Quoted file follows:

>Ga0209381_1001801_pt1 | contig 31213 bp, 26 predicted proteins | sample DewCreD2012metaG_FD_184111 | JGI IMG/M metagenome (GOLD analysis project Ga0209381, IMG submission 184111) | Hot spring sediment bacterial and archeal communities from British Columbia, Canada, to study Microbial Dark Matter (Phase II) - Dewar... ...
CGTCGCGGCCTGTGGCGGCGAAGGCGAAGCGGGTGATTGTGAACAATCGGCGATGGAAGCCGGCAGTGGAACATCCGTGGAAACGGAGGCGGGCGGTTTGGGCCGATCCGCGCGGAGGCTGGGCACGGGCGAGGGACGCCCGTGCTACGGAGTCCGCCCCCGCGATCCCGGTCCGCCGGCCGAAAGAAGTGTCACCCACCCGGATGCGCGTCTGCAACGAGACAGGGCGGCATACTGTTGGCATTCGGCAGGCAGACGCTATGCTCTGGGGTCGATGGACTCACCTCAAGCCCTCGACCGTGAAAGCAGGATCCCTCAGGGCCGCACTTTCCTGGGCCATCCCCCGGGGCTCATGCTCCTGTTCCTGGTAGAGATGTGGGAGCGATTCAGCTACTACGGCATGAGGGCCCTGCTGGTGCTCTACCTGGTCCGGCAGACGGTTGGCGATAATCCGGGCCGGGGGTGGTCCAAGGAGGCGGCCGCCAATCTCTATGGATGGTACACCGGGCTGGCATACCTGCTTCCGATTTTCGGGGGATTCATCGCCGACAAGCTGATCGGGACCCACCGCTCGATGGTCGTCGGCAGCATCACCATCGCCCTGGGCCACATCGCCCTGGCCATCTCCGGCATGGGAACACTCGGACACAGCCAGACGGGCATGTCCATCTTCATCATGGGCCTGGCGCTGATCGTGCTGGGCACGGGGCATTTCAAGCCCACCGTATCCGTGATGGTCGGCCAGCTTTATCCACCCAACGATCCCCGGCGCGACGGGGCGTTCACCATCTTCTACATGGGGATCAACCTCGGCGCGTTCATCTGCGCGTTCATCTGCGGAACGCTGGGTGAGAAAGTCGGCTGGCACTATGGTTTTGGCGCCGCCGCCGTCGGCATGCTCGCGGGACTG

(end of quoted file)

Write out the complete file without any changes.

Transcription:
>Ga0209381_1001801_pt1 | contig 31213 bp, 26 predicted proteins | sample DewCreD2012metaG_FD_184111 | JGI IMG/M metagenome (GOLD analysis project Ga0209381, IMG submission 184111) | Hot spring sediment bacterial and archeal communities from British Columbia, Canada, to study Microbial Dark Matter (Phase II) - Dewar... ...
CGTCGCGGCCTGTGGCGGCGAAGGCGAAGCGGGTGATTGTGAACAATCGGCGATGGAAGCCGGCAGTGGAACATCCGTGGAAACGGAGGCGGGCGGTTTGGGCCGATCCGCGCGGAGGCTGGGCACGGGCGAGGGACGCCCGTGCTACGGAGTCCGCCCCCGCGATCCCGGTCCGCCGGCCGAAAGAAGTGTCACCCACCCGGATGCGCGTCTGCAACGAGACAGGGCGGCATACTGTTGGCATTCGGCAGGCAGACGCTATGCTCTGGGGTCGATGGACTCACCTCAAGCCCTCGACCGTGAAAGCAGGATCCCTCAGGGCCGCACTTTCCTGGGCCATCCCCCGGGGCTCATGCTCCTGTTCCTGGTAGAGATGTGGGAGCGATTCAGCTACTACGGCATGAGGGCCCTGCTGGTGCTCTACCTGGTCCGGCAGACGGTTGGCGATAATCCGGGCCGGGGGTGGTCCAAGGAGGCGGCCGCCAATCTCTATGGATGGTACACCGGGCTGGCATACCTGCTTCCGATTTTCGGGGGATTCATCGCCGACAAGCTGATCGGGACCCACCGCTCGATGGTCGTCGGCAGCATCACCATCGCCCTGGGCCACATCGCCCTGGCCATCTCCGGCATGGGAACACTCGGACACAGCCAGACGGGCATGTCCATCTTCATCATGGGCCTGGCGCTGATCGTGCTGGGCACGGGGCATTTCAAGCCCACCGTATCCGTGATGGTCGGCCAGCTTTATCCACCCAACGATCCCCGGCGCGACGGGGCGTTCACCATCTTCTACATGGGGATCAACCTCGGCGCGTTCATCTGCGCGTTCATCTGCGGAACGCTGGGTGAGAAAGTCGGCTGGCACTATGGTTTTGGCGCCGCCGCCGTCGGCATGCTCGCGGGACTG